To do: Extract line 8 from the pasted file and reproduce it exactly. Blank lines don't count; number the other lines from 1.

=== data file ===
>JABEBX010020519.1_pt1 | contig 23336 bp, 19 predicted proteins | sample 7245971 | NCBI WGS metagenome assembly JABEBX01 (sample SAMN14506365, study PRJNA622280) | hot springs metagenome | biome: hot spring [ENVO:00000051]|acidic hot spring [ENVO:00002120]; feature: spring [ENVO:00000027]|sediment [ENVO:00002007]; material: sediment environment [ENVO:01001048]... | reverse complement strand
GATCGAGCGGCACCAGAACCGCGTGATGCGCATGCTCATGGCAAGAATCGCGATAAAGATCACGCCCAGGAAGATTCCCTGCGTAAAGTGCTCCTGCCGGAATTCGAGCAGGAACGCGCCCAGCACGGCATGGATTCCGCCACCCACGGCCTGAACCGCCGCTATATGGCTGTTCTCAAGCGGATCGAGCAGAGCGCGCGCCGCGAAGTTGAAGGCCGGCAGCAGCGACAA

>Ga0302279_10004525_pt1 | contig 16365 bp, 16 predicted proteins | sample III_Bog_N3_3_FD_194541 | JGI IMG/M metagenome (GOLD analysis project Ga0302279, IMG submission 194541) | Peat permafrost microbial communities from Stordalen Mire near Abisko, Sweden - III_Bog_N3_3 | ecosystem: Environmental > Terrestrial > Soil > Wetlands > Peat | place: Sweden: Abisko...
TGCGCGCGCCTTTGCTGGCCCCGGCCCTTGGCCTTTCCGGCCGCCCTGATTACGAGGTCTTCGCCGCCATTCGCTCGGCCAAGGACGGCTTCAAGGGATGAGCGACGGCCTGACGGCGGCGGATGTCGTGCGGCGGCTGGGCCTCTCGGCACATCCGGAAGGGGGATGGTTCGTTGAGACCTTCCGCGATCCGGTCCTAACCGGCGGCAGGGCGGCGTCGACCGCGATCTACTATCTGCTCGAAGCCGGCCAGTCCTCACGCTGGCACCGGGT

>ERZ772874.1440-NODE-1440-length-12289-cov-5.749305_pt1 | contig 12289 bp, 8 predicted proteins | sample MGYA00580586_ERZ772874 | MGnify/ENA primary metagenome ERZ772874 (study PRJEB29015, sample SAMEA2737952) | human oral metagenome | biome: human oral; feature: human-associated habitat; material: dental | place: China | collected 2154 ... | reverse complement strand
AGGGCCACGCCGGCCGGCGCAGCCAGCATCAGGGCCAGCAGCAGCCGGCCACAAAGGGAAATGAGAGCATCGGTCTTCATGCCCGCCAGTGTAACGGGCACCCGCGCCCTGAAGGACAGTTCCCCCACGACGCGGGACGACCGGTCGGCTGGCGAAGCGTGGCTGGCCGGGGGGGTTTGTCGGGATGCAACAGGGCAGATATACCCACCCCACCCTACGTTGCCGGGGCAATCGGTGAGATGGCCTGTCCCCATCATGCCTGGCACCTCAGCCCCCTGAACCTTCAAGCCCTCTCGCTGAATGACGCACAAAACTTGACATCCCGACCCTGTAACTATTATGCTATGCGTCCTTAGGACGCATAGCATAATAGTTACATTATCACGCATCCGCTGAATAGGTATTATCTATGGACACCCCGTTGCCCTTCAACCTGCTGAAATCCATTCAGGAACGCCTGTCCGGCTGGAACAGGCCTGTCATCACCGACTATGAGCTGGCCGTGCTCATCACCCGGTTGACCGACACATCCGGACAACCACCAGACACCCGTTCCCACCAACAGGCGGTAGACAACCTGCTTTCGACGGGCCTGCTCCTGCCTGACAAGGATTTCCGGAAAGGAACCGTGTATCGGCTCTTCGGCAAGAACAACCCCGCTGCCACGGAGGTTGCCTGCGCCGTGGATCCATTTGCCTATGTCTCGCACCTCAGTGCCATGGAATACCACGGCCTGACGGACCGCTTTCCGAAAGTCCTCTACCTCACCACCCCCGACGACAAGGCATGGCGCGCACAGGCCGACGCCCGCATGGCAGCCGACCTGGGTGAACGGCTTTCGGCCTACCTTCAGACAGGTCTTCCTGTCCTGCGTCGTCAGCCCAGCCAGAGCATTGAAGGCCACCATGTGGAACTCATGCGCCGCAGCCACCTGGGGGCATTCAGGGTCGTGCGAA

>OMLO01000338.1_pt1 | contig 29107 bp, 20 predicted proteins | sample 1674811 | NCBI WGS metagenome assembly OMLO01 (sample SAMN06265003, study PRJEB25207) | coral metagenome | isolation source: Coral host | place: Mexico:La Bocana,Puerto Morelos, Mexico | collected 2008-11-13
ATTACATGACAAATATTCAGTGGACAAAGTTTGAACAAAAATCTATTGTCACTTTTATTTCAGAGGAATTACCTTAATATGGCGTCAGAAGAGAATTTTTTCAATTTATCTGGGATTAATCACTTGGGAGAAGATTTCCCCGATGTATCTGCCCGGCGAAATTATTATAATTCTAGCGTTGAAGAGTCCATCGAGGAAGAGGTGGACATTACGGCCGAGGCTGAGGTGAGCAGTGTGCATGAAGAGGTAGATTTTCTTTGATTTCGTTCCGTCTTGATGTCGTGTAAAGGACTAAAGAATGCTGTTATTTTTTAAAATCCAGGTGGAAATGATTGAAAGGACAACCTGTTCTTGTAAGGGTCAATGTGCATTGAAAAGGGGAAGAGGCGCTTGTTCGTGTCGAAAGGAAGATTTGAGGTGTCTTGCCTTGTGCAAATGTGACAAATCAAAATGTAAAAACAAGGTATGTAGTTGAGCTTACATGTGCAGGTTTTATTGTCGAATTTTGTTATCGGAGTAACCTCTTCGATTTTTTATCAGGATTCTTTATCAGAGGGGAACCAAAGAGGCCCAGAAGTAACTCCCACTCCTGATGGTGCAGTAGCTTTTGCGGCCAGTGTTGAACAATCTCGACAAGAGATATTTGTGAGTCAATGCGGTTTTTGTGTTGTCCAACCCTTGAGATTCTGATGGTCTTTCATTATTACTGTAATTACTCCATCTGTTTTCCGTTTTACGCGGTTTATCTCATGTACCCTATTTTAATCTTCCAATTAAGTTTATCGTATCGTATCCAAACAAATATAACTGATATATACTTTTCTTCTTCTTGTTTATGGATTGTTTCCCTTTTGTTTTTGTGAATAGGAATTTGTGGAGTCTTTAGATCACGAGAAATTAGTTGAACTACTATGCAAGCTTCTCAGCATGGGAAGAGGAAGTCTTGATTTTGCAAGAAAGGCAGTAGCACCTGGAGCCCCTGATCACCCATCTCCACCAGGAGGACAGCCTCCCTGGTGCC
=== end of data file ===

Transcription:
ATTACATGACAAATATTCAGTGGACAAAGTTTGAACAAAAATCTATTGTCACTTTTATTTCAGAGGAATTACCTTAATATGGCGTCAGAAGAGAATTTTTTCAATTTATCTGGGATTAATCACTTGGGAGAAGATTTCCCCGATGTATCTGCCCGGCGAAATTATTATAATTCTAGCGTTGAAGAGTCCATCGAGGAAGAGGTGGACATTACGGCCGAGGCTGAGGTGAGCAGTGTGCATGAAGAGGTAGATTTTCTTTGATTTCGTTCCGTCTTGATGTCGTGTAAAGGACTAAAGAATGCTGTTATTTTTTAAAATCCAGGTGGAAATGATTGAAAGGACAACCTGTTCTTGTAAGGGTCAATGTGCATTGAAAAGGGGAAGAGGCGCTTGTTCGTGTCGAAAGGAAGATTTGAGGTGTCTTGCCTTGTGCAAATGTGACAAATCAAAATGTAAAAACAAGGTATGTAGTTGAGCTTACATGTGCAGGTTTTATTGTCGAATTTTGTTATCGGAGTAACCTCTTCGATTTTTTATCAGGATTCTTTATCAGAGGGGAACCAAAGAGGCCCAGAAGTAACTCCCACTCCTGATGGTGCAGTAGCTTTTGCGGCCAGTGTTGAACAATCTCGACAAGAGATATTTGTGAGTCAATGCGGTTTTTGTGTTGTCCAACCCTTGAGATTCTGATGGTCTTTCATTATTACTGTAATTACTCCATCTGTTTTCCGTTTTACGCGGTTTATCTCATGTACCCTATTTTAATCTTCCAATTAAGTTTATCGTATCGTATCCAAACAAATATAACTGATATATACTTTTCTTCTTCTTGTTTATGGATTGTTTCCCTTTTGTTTTTGTGAATAGGAATTTGTGGAGTCTTTAGATCACGAGAAATTAGTTGAACTACTATGCAAGCTTCTCAGCATGGGAAGAGGAAGTCTTGATTTTGCAAGAAAGGCAGTAGCACCTGGAGCCCCTGATCACCCATCTCCACCAGGAGGACAGCCTCCCTGGTGCC